Could your children be getting sick from the medications doctors are prescribing them? An 11-year national study conducted by Children’s Hospital Boston, published this month in Pediatrics, shows that side effects or accidental overdoses of medications are more common than you might think. These adverse drug reactions are causing more than half a million doctor’s visits per year, especially in children age 4 and younger.
The study suggests that health care workers need to be aware of the potential adverse effects and be able to provide parents with the proper guidance in case their child has a negative side effect or an accidental overdose, especially if a child is taking a medication for the first time.
“We found that there are as many as 13 outpatient visits for adverse drug events per 1,000 children, indicating that they are a common complication of pediatric care,” says Florence Bourgeois, MD, MPH, of Children’s Division of Emergency Medicine.
Antimicrobials (such as penicillin) were the most frequently implicated drugs, accounting for 27.5 percent of visits overall, and as many as 40 percent of visits among children 0 to 4 years old. They were followed by neurologic/psychotropic medications (6.5 percent) and hormones (6 percent).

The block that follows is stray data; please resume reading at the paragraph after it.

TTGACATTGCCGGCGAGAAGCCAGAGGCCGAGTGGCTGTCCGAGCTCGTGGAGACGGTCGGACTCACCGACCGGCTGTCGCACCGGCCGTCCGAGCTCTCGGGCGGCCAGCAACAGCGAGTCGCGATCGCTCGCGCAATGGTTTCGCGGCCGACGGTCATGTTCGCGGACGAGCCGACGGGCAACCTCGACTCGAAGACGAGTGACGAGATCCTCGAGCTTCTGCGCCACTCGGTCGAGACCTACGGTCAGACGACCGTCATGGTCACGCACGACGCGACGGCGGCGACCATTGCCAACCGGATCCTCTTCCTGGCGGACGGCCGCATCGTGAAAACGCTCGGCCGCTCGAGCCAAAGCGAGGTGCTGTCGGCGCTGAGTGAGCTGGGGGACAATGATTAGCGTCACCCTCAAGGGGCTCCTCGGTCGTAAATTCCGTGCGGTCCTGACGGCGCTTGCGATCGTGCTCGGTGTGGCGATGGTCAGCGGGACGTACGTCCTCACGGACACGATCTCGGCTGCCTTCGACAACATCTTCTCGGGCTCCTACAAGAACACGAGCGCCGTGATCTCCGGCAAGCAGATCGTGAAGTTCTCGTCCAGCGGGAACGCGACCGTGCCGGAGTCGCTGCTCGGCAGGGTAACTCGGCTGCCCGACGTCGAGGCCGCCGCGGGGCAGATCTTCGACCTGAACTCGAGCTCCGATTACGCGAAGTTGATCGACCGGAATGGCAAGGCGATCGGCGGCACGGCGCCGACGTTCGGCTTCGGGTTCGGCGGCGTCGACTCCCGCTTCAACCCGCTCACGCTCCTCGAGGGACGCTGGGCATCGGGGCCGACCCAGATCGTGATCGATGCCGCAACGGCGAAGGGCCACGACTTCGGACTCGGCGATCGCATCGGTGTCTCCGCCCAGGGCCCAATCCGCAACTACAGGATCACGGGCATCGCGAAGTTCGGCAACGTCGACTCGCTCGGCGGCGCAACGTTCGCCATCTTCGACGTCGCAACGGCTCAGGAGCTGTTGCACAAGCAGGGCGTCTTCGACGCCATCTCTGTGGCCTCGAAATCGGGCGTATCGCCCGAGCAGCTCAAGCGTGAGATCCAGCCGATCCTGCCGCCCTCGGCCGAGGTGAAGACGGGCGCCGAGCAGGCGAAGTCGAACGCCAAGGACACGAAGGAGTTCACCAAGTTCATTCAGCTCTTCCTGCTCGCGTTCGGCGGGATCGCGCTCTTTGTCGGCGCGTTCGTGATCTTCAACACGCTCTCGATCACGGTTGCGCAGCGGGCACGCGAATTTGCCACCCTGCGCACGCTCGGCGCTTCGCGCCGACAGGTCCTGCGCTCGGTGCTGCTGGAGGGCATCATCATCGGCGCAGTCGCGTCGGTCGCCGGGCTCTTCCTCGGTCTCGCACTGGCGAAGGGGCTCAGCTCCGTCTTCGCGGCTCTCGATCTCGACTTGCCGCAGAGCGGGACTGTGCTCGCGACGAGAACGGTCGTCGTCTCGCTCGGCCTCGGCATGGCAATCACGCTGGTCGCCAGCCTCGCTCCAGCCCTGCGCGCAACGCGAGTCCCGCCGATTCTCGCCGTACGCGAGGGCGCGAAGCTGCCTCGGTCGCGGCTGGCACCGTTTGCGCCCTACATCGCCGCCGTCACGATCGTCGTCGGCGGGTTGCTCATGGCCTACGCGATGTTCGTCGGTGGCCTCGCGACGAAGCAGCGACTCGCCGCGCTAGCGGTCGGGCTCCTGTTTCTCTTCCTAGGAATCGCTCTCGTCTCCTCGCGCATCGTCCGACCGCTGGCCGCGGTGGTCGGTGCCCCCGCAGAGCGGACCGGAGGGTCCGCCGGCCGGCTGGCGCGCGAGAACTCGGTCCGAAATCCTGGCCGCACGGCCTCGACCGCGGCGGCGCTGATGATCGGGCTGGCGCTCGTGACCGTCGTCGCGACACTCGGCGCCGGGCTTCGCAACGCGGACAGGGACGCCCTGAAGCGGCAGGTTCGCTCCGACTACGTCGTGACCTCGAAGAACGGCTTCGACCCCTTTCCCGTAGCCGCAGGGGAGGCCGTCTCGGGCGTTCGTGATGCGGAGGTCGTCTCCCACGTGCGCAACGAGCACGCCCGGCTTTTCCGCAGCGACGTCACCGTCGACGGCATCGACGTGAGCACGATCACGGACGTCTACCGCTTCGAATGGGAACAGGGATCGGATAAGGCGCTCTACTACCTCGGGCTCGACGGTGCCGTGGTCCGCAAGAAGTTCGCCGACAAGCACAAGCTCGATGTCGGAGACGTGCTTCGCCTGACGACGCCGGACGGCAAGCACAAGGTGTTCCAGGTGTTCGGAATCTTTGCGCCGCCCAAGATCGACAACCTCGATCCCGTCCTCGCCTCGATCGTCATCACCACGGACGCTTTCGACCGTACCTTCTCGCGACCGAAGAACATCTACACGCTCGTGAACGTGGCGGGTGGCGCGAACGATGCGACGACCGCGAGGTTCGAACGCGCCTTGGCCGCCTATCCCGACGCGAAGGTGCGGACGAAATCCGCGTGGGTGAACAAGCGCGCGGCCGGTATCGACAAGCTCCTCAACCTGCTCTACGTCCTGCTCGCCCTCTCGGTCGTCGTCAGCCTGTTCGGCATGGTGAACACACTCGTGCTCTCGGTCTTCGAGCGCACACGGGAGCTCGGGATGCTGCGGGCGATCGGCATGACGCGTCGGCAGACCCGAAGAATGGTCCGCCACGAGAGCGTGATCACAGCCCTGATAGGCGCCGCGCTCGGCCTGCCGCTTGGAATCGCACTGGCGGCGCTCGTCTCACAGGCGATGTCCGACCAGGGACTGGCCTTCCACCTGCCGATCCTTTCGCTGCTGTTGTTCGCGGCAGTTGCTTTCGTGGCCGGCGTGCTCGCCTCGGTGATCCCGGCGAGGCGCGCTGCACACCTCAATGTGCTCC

Other children’s health stories we’ve been reading:
- The FDA recently approved the first drug designed to treat infantile spasms. Infants suffering from the disorder can have as many as 100 seizures per episode and multiple episodes a day.
- Mom Daily talks about a new study, which reveals that there’s no difference between children of same-sex couples and children of heterosexual parents. Do you think this will help same-sex parents adopt?
- At ParentDish, Julia Halewicz discusses the debate between parents and school administrators about autistic children bringing service dogs to school. Parents claim the dogs help keep their children calm and safe, while school officials challenge the medical necessity of these dogs.
Other articles on kids’ health we’ve been reading this week:
- The FDA is requiring stronger warning labels for medicines with tumor necrosis factor-alpha (TNF) blockers, which are used to treat inflammatory diseases such as juvenile rheumatoid arthritis and Crohn’s disease. Warnings will highlight the increased risk of childhood cancer. …
Alternative medical practices, such as acupuncture and dietary supplements, have often been relegated to the fringe of established medicine. But some senators are pushing forward an amendment that could get alternative therapies covered by insurance.